Shlomo and I recently reflected on things we would have done differently and think this is worth sharing as advice. First, don't try to raise money if you don't have revenue or at least a credible story about where your paycheck will come from after the funding runs out. OEM licensing is not a good story for a seed-stage startup without OEM sales experience, though I'm getting better at it. We developed a reasonable digital signage and interactive installation niche for Zigfu, and it's totally awesome supporting a platform used by tens-of-thousands of developers. But the promise of the gesture control market is still out-of-reach for many consumer applications. The bill-of-materials needs to get to $1 for a commodity CMOS array with skeleton-tracking logic integrated in the sensor.
We should have been focused on the developer tools market earlier since it was accessible to us, and then we could show some kind of traction to investors. Don't over-think it. As technologists, we wanted to build an important and innovative platform like a motion controlled TV operating system, but you can make money quicker and start growing revenue by building something simple and targeted, like a gesture controlled slideshow or gesture interactive digital signage.
We should have been more frugal with the funding we raised. I told PG and the YC partners that I thought that the $150K convertible debt that comes when you enter YC might have broken their scrappy startup model. Believing that the most leverage I could gain from that funding by demo day was to ramp up and hire people to make stuff, I spent it on getting more people on my team without proper focus on a product. But during the phase where you are dependent on funding and have no revenue, if you have more people on your payroll, you will run out of money sooner.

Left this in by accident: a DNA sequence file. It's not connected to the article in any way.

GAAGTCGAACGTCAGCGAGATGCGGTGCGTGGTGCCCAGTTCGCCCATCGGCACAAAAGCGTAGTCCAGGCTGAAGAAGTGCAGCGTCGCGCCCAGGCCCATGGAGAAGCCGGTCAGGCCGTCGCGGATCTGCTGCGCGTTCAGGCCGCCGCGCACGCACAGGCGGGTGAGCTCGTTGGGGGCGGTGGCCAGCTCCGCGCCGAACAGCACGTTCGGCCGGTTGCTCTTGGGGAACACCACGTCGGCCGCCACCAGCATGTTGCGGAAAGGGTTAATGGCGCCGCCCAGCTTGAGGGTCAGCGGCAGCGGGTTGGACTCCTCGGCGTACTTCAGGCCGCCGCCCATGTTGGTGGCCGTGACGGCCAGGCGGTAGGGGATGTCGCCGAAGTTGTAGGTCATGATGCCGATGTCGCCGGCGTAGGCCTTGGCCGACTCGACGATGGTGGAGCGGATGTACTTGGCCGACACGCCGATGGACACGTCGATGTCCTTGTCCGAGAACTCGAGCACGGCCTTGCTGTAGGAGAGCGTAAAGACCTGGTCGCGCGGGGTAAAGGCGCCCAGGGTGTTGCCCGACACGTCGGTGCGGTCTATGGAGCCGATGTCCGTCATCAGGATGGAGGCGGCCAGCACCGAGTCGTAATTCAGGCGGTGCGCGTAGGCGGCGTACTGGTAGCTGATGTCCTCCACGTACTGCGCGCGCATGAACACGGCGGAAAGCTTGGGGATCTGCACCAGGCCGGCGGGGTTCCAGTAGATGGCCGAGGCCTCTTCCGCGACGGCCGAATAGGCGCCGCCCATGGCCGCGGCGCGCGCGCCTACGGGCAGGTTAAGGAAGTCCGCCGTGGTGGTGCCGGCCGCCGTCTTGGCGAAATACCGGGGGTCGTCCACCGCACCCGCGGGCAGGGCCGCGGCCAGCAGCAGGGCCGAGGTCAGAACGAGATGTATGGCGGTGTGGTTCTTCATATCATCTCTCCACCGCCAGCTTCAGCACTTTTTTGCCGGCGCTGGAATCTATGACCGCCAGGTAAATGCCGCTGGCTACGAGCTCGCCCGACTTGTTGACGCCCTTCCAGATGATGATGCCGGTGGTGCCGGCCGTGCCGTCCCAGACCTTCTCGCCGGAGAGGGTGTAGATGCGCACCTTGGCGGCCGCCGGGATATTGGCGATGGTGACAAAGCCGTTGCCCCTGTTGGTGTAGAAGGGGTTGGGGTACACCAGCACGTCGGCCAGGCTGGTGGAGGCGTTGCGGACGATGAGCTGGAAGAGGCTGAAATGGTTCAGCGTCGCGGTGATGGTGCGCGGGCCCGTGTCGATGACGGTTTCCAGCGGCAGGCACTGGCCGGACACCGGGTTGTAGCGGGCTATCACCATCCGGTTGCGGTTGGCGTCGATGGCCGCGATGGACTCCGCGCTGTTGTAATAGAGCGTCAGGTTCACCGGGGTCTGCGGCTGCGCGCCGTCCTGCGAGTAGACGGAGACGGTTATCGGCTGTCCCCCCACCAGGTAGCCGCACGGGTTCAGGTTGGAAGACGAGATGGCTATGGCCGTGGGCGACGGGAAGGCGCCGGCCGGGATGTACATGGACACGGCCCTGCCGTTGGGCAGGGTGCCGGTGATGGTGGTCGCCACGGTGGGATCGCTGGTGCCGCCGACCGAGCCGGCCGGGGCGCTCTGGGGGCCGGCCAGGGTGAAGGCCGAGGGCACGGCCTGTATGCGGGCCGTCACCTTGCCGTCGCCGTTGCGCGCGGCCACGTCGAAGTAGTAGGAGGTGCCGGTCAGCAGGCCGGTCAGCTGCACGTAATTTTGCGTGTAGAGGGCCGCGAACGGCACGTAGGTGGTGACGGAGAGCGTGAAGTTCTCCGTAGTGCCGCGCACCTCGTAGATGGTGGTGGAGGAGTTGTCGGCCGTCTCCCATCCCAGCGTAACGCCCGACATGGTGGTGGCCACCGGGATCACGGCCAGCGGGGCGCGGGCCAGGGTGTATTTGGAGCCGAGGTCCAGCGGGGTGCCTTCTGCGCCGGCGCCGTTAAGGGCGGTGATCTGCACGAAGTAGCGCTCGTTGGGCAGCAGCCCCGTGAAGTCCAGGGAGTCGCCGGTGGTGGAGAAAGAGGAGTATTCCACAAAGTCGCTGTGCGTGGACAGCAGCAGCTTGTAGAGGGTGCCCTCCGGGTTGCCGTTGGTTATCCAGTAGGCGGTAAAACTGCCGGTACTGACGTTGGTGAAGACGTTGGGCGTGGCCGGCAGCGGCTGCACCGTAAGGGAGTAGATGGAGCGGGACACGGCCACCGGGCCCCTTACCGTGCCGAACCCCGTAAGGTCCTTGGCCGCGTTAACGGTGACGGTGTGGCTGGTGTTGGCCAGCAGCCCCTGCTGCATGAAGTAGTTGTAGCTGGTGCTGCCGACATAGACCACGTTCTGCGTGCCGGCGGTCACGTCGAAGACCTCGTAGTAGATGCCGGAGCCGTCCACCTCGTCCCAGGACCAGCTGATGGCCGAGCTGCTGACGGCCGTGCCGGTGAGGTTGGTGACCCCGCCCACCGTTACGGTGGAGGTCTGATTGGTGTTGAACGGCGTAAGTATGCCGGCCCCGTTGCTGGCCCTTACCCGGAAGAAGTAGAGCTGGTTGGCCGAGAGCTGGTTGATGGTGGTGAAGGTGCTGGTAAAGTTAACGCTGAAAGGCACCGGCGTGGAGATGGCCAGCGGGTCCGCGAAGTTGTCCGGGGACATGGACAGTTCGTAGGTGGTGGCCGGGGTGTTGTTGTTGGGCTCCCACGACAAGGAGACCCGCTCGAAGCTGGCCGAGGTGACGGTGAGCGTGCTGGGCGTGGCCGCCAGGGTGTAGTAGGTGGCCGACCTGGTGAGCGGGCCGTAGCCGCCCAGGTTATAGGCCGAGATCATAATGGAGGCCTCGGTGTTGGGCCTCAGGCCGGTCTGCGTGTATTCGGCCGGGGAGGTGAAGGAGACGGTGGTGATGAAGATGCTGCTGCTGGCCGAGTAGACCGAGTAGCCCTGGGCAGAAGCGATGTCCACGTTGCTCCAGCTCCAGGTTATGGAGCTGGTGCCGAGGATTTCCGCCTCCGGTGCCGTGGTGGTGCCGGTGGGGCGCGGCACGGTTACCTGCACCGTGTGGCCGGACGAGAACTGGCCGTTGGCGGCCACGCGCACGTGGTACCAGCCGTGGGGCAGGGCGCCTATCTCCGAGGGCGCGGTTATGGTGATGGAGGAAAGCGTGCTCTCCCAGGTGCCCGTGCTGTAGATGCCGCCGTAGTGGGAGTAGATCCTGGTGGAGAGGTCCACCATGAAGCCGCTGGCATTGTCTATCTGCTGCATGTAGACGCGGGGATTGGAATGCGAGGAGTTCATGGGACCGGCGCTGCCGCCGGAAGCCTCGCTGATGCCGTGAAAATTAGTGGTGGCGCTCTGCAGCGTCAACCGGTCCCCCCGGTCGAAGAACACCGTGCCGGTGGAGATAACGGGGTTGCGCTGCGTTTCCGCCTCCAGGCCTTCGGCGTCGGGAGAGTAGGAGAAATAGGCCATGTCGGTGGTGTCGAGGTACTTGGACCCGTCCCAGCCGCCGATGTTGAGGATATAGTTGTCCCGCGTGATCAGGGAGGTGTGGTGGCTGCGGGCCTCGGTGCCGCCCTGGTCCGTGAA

An early stage startup really shouldn't spend money unless it's clear how that investment will produce more money. It helps if you and your co-founders have saved up enough money before you started so that you don't need a salary, and we all agreed that we would have significantly less anxiety about funding if we had longer "personal runways." If you can sustain on savings, then you set timelines and milestones without fear of running out of money to pay rent, so you can use the funding you raise strategically instead of needing to spend your funding on personal expenses.
I really wish we had thrown more parties. The Kinect hacking community is building cool toys: one of our first customers turns DJs into Robots on massive displays and our friends at Ethno Tekh make awesome body-controlled musical instruments. We should invite our friends to play with these toys. It gives more social context to our products and it is very motivating to see people appreciating our work. Brad Feld told me that a startup isn't a waste of time if you learn something and make friends and I certainly learned a lot from doing Zigfu and made a lot of brilliant friends through YCombinator. If you are irrationally confident in your ability to achieve greatness, I encourage you to apply.